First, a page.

First-year students enroll in a full complement of 100-level studio and academic courses that lay the foundation for advanced study in the major and minor programs available to them at the San Francisco Art Institute.
At SFAI, we immediately embrace the first-year students as artists and thinkers, and invite them into the creative and intellectual community of the school and the broader artistic and cultural resources of the Bay Area. Simultaneously, we challenge them to move beyond their assumptions about what art is and can be within an expanded field of cultural production. Throughout their first year at SFAI we encourage students to consider:
- How do artists translate raw experience into expressive form?
- How does imagination connect with analysis to deepen meaning?
- What historical narratives support creative work?
- How can an artist engage with society beyond the borders of art’s conventional spaces of exhibition in the studio, gallery, and museum?
- What are the many ways to address audience and what does the audience bring to art?
The First-Year Program Curriculum
Contemporary Practice: Fall – 3 units
In Contemporary Practice students will begin to identify and strengthen their creative voices through collaboration and critique as practiced throughout the SFAI community. Active engagement in Contemporary Practice ensures students will have significant experience in establishing a creative dialogue through personal projects and collaboration with their peers. The course emphasizes hands-on experience within a culture of research, creativity, and communication and deepens the first-year students’ relationships with and understanding of the multiple and diverse strategies of investigation that produce knowledge and culture.
Facilitating and supporting the first-year students’ ongoing engagement with the SFAI community and Bay Area cultural resources are the co-curricular activities embedded into the course, including workshops, public lectures and openings, visits to local museums and galleries, and excursions to local artists’ studios.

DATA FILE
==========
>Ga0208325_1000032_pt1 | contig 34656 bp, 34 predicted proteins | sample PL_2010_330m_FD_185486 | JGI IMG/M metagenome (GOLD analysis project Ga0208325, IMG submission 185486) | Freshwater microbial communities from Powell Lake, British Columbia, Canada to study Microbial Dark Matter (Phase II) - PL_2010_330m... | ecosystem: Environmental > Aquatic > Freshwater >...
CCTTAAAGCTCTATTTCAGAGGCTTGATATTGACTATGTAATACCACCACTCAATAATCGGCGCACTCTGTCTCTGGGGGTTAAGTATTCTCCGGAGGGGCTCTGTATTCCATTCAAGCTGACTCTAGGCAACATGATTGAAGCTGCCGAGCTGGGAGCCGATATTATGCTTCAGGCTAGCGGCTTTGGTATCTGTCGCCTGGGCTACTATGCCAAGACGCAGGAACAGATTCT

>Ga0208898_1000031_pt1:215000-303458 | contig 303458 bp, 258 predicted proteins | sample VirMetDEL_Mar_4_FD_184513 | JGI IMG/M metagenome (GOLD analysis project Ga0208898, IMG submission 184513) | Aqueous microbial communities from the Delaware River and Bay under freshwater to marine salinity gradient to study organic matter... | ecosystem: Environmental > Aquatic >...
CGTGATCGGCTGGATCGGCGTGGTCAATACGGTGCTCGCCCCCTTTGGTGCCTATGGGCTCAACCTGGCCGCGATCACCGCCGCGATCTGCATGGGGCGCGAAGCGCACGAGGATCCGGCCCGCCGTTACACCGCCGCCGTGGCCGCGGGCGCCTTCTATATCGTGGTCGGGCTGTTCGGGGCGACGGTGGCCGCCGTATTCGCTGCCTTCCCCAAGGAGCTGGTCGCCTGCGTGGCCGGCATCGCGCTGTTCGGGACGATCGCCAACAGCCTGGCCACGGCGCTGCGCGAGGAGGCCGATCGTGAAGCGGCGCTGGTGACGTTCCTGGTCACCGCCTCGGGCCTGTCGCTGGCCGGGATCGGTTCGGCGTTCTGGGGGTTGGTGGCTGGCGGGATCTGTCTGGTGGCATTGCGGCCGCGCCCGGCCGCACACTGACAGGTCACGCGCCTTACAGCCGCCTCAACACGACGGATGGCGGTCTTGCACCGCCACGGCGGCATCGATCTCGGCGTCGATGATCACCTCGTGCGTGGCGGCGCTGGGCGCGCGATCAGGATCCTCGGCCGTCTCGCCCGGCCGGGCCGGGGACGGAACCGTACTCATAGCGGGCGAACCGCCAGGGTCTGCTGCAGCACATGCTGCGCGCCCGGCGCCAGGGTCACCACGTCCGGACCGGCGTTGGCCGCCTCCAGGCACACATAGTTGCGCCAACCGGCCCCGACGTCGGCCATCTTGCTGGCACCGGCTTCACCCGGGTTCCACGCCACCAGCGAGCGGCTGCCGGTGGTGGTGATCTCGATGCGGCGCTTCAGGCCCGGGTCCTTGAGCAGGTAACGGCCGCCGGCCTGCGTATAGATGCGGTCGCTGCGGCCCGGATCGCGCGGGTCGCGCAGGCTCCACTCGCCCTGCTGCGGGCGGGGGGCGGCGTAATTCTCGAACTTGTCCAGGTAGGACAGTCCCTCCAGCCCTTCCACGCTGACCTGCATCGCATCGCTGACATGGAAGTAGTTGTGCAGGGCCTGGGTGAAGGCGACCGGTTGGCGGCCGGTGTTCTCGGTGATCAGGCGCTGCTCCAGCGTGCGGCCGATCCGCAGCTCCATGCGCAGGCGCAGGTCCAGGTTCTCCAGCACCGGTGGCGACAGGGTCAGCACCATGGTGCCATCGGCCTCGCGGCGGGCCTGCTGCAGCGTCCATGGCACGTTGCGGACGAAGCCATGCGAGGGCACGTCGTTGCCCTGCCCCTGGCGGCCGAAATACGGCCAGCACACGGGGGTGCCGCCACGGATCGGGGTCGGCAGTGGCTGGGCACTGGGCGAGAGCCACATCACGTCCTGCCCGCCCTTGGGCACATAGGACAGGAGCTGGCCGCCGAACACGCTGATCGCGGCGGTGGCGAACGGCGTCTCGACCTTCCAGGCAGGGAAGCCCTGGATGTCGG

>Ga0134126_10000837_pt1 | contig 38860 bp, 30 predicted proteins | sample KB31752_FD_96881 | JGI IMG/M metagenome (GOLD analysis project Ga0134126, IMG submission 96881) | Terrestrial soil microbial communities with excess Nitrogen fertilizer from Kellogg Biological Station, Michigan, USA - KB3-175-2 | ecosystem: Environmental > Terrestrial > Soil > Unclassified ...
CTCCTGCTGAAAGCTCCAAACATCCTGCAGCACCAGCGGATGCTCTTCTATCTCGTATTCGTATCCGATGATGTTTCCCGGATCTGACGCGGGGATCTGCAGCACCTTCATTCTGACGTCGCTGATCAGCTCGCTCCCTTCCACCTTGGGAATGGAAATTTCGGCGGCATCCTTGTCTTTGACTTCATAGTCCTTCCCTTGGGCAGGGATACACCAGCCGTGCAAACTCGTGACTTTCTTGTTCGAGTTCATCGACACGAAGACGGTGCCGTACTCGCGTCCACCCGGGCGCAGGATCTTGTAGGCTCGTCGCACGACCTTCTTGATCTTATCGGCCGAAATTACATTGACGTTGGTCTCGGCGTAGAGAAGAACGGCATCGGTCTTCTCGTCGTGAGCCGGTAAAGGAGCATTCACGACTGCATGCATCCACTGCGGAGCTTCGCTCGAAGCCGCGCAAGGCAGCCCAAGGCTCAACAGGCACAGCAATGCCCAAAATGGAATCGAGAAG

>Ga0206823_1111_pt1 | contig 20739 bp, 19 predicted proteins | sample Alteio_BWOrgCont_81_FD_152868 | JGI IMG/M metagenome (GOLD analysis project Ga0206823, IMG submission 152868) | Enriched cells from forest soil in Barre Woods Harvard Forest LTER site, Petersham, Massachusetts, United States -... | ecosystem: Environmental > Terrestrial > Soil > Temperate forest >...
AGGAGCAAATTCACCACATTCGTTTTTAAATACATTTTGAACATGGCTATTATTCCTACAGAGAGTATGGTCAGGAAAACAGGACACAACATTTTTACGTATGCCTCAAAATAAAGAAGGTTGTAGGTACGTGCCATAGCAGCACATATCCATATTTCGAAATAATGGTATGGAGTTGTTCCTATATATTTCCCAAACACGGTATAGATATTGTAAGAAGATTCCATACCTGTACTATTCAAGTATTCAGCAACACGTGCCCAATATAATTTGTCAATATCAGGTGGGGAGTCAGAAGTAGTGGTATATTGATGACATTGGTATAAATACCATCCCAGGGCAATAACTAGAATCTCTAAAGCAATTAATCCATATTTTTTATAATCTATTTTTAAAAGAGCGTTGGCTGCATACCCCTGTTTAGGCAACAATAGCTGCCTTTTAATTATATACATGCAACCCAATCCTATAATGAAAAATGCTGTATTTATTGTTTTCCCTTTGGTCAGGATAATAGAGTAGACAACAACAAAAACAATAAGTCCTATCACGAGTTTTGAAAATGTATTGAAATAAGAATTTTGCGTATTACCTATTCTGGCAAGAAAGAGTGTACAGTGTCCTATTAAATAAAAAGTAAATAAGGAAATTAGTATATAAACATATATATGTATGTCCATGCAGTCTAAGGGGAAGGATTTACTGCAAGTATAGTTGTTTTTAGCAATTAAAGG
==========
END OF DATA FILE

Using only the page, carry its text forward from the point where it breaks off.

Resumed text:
History and Theory of Contemporary of Art
Global Art History: Fall – 3 units
The course surveys global art and architecture from the beginnings of art production in the prehistoric period through the end of the Middle Ages. The material is organized in rough chronology, focusing week-to-week thematically within specific geographical regions and historical periods including the ancient cultures of Egypt, the Near East, Greece, Rome, China, India, Africa, and the Islamic world, among others. Major topics include the origins and development of systems of writing in relation to the visual arts; the multiple and foundational definitions of “art” in various contexts; art’s relation to power and propaganda in the defining of empires and nations states as they develop; and the role of art in relation to myth, religion and ritual. The course also focuses on developing a critical vocabulary and set of concepts for understanding and articulating global visual art in both historical context and in relation to contemporary practices.
Modernity and Modernism: Spring – 3 units